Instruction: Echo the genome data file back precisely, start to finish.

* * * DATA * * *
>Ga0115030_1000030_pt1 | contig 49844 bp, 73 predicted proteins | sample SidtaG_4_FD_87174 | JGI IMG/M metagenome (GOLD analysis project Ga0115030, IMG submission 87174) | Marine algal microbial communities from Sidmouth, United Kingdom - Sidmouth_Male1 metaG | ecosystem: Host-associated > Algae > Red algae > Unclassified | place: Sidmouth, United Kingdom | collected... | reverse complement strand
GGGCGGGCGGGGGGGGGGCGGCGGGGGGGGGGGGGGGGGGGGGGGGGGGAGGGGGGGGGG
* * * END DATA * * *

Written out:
>Ga0115030_1000030_pt1 | contig 49844 bp, 73 predicted proteins | sample SidtaG_4_FD_87174 | JGI IMG/M metagenome (GOLD analysis project Ga0115030, IMG submission 87174) | Marine algal microbial communities from Sidmouth, United Kingdom - Sidmouth_Male1 metaG | ecosystem: Host-associated > Algae > Red algae > Unclassified | place: Sidmouth, United Kingdom | collected... | reverse complement strand
GGGCGGGCGGGGGGGGGGCGGCGGGGGGGGGGGGGGGGGGGGGGGGGGGAGGGGGGGGGG